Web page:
Cohesive storytelling is a new thing in video games. The standard for nearly 30 years was to just fill the screen with whatever nonsensical lunacy lured the most quarters or sold the most copies, and even today it's hard for games to break away from that formula. So fans fill in the narrative blanks with their own theories, adding layers of meaning and symbolism the creators almost certainly didn't intend.
But occasionally, these crazy fan theories make a sobering amount of sense, sometimes more so than the actual games they're derived from.
6Donkey Kong Country Is Anti-American Propaganda
On the surface, Donkey Kong Country documents the journey of a well-dressed gorilla across 40 epic levels as he seeks to reclaim a hoard of bananas stolen from his family by a crocodile monarch who saw fit to leave them strewn across an entire island continent rather than keep them in a single giant fruit basket.
"No no, just throw all the bananas down a mine shaft. It's more fun that way."
The Crazy Fan Theory:
As explained in this video from the Game Theorists, Donkey Kong Country is secretly a piece of anti-American propaganda about the Banana Wars of the late 19th and early 20th centuries. As that is one of the most baffling sentences in history, it requires a bit of explaining.
You see, after the Spanish-American War, the United States gained control of Cuba and Puerto Rico, giving the U.S. military a foothold in the Caribbean that it used to freely police several Caribbean states, such as Honduras, Nicaragua, Mexico, and Haiti. It frequently intervened on behalf of the United Fruit Company (now known as Chiquita Brands International), who illegally overthrew local businesses in those states to gain virtual domination of the banana trade (this is where the term "banana republic" comes from, which would later be used to unironically sell expensive clothes to yuppies).
Michael Gray, Via Wikimedia
We prefer our khakis with a generous helping of disenfranchised South Americans.
The theory goes that Donkey Kong Country is supposed to symbolize one of those Caribbean states (probably Nicaragua or Honduras), and all of its bananas are being stolen by an invading military force. Check this out: King K. Rool, the leader of the evil crocodiles, doesn't even like bananas, so that would suggest he's stealing them for some economically strategic reason rather than joyous gluttony. Same thing with the United States -- Americans don't love bananas so much as they love trade monopolies. And the president at the time of the Banana Wars was Teddy Roosevelt, a man often compared to a king, who had absolutely no problem beating the juggling Jesus out of any country that stood in the way of American imperialism, particularly those in the Caribbean. Roosevelt is King K. Rool -- even their names look similar when you put them side by side like that.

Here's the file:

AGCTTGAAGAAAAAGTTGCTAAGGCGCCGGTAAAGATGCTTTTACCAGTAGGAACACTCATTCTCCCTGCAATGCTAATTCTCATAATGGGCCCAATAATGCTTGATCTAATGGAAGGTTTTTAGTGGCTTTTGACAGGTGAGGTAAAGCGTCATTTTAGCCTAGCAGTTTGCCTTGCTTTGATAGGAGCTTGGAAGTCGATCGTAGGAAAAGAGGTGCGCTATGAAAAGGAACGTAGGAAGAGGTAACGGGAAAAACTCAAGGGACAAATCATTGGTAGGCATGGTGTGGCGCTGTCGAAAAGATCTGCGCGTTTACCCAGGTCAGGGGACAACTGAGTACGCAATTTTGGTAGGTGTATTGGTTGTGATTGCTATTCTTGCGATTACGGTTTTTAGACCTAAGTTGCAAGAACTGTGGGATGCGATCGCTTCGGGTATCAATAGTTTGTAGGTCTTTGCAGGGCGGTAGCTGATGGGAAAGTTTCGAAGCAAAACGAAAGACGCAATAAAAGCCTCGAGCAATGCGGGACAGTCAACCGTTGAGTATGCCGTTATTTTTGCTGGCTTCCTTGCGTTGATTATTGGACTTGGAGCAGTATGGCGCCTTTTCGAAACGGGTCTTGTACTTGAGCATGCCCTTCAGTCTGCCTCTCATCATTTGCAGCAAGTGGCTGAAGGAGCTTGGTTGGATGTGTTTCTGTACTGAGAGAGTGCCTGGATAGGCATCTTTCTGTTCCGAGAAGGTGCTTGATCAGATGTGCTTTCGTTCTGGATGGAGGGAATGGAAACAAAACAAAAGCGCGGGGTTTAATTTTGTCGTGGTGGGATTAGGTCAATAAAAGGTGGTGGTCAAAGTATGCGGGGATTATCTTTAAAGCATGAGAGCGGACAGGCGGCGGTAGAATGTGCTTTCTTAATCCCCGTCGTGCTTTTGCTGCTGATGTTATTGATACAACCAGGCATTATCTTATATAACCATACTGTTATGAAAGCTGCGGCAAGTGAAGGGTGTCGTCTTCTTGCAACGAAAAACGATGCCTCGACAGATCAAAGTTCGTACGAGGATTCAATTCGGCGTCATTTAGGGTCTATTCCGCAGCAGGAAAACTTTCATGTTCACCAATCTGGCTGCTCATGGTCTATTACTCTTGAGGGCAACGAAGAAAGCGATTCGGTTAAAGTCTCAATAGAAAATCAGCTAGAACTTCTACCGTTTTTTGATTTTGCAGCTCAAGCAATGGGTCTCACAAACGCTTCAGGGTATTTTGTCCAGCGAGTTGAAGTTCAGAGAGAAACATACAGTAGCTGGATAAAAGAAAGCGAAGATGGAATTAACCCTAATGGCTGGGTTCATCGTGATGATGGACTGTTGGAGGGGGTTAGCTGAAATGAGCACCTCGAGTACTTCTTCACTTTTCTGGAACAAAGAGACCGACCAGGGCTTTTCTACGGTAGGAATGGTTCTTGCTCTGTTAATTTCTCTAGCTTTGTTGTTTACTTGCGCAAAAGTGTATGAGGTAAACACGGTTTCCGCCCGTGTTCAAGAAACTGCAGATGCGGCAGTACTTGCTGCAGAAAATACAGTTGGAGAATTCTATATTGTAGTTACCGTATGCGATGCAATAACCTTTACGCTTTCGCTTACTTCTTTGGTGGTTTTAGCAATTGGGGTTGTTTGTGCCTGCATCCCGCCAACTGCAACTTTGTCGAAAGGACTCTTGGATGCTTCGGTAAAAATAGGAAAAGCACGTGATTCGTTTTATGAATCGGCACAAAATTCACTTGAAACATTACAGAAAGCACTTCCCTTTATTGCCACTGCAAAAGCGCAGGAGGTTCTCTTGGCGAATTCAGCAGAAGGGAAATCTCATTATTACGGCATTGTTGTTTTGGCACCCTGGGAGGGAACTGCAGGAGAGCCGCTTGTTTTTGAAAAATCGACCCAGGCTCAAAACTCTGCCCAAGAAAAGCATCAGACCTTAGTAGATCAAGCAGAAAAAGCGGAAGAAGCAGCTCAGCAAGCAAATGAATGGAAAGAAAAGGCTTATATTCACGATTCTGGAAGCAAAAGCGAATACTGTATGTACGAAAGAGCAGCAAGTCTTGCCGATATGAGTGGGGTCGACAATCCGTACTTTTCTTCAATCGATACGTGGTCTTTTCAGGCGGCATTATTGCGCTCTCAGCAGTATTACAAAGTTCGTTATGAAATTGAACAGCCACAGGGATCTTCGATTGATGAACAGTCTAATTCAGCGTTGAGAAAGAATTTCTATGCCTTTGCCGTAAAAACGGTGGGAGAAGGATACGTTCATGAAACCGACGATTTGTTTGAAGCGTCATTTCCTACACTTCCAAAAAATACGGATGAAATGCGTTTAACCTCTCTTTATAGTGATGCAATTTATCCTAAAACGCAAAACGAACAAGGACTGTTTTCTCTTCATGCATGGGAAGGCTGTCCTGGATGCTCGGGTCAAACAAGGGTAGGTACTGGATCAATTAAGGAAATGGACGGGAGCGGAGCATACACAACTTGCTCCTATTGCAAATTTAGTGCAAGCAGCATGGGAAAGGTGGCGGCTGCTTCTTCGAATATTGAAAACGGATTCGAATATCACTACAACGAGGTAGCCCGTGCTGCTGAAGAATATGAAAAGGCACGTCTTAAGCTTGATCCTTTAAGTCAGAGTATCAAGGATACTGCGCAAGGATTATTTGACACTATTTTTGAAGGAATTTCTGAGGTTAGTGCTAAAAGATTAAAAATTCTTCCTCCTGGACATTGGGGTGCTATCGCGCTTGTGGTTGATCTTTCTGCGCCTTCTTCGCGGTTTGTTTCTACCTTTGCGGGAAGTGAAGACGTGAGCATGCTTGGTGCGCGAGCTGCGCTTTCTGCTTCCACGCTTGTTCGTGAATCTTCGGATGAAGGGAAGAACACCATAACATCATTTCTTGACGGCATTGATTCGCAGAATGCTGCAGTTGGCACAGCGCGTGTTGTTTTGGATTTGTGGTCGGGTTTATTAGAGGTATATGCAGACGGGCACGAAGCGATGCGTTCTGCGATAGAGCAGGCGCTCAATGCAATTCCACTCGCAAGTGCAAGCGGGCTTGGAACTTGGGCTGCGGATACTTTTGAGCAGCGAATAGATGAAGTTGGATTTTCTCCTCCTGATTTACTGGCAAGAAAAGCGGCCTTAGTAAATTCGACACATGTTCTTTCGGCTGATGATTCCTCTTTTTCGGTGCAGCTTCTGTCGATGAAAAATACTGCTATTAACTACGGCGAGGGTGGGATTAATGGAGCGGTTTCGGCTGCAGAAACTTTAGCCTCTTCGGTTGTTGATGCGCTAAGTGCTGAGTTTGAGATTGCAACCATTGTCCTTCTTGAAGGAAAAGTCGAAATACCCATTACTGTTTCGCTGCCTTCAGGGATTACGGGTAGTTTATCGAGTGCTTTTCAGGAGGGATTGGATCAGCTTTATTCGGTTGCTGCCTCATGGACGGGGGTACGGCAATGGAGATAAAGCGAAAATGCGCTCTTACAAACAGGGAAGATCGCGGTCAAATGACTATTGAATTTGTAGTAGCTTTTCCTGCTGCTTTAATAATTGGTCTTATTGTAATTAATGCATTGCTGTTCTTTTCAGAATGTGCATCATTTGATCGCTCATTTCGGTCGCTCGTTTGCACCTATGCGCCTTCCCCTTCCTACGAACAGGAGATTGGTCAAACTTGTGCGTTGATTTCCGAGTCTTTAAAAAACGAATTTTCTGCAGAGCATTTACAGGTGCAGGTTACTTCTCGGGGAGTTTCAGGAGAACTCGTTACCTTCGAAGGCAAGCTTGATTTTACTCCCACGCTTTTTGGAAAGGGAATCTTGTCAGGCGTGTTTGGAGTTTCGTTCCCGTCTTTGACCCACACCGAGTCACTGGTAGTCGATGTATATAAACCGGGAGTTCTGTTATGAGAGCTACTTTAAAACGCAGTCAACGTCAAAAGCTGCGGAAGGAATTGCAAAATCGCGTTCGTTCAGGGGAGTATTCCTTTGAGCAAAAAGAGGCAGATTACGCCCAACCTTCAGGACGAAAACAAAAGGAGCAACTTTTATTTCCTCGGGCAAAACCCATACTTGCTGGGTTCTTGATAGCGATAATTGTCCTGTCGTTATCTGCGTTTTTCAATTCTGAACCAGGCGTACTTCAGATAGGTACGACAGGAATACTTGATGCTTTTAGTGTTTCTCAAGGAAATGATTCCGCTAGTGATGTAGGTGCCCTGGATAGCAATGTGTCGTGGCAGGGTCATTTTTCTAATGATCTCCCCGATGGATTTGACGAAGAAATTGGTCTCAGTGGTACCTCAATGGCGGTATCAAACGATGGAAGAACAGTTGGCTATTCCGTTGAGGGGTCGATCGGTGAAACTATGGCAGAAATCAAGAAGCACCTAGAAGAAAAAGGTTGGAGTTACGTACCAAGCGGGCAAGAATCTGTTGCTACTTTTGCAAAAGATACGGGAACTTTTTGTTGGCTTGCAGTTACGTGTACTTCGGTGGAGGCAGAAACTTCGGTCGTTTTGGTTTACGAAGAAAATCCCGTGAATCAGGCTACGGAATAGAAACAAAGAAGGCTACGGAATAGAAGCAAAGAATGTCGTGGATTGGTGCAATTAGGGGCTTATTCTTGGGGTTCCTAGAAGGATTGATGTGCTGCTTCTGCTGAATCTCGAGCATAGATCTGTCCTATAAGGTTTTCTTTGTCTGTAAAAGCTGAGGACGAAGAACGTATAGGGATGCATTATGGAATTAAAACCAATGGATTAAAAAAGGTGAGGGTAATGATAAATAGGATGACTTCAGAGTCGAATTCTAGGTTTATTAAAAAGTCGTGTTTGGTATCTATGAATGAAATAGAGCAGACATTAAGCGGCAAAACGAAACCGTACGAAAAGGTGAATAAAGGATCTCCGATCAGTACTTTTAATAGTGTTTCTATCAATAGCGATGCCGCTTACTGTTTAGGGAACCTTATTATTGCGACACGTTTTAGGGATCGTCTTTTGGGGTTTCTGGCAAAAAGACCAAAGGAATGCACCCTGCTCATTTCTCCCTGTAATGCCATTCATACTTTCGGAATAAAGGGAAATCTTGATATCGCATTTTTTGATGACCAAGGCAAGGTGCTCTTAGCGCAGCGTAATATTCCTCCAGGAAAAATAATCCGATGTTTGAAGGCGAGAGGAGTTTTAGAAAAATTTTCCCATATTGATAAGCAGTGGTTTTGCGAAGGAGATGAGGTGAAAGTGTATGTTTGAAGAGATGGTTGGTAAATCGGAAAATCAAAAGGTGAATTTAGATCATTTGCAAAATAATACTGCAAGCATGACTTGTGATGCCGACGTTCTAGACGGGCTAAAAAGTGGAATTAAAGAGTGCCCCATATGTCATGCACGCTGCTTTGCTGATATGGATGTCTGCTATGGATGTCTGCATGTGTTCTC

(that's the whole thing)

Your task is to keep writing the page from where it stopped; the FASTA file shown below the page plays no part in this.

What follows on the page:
The game eventually has you fighting King K. Rool on a pirate ship, which seems odd (since he isn't a pirate) until you realize that the United Fruit Company and the U.S. military had a habit of enforcing their will with fleets of naval vessels. You're actually doing battle with Teddy Roosevelt aboard a U.S. Navy frigate.
Come to think of it, Roosevelt did have a cape like that.
Certain enemies in the game more clearly represent the U.S. military:
A later level reveals that the crocodiles are turning large portions of Donkey Kong Country into desolate oil fields, which is such a thinly veiled reference to American foreign policy that the final boss might as well be a giant neon cowboy in a huge pickup truck.
Yep. Two endangered species in a fight for their life against a flaming barrel of crude.
In actuality, the boss is a giant oil drum amid mountains of stolen bananas. So, pretty much the same thing.
5Mario and His Friends Are Just Actors
Mario and his pals have been in just about every type of video game there is -- platformer games, racing games, sports games, fighting games, role playing games, even Mike Tyson's goddamned Punch-Out, which is a racist boxing game:
Originally titled Super Foreigner Assault Sim.
The Mario gang is unique in the sense that they don't seem out of place in any particular genre, because we accept them in pretty much any role.
The Crazy Fan Theory:
According to a popular fan theory that's been floating around the Internet, Mario and his crew are just a group of actors playing whatever parts the various games require them to.
There's no way Toad is union.
We've already talked about the idea that Super Mario Bros. 3 is actually a stage play, but it goes beyond just that one game. Think about all of the games the Mario characters appear in: Sometimes the characters are bitter, face-pissing rivals (even Mario and Luigi are at each other's throats in Mario Party and Mario Kart), and sometimes they're working together (Bowser is one of the good guys in Super Mario RPG).
There he is in the back, waiting for his moment to shine.
There's no explanation for the lack of overarching continuity other than that the characters are simply performers. In fact, the levels in both Super Mario 64 and Super Mario Sunshine are called "episodes" and presented just like episodes of an extremely Japanese television series.
This picture is one bleach dye away from being Dragon Ball Z.
And let's not forget Super Mario Bros. 2, the game that famously has nothing to do with anything, as if David Lynch briefly grabbed the reins of the series and steered it into a peyote-soaked night terror.
Come to think of it, wasn't that thing on the bottom of the baby from Eraserhead?
You can even see a flying camera crew in several Mario games (like Mario 64 and every iteration of Mario Kart), filming the action while sitting in artificial clouds like the goddamned Truman Show.
Although Mario gives a slightly more believable performance than Jim Carrey.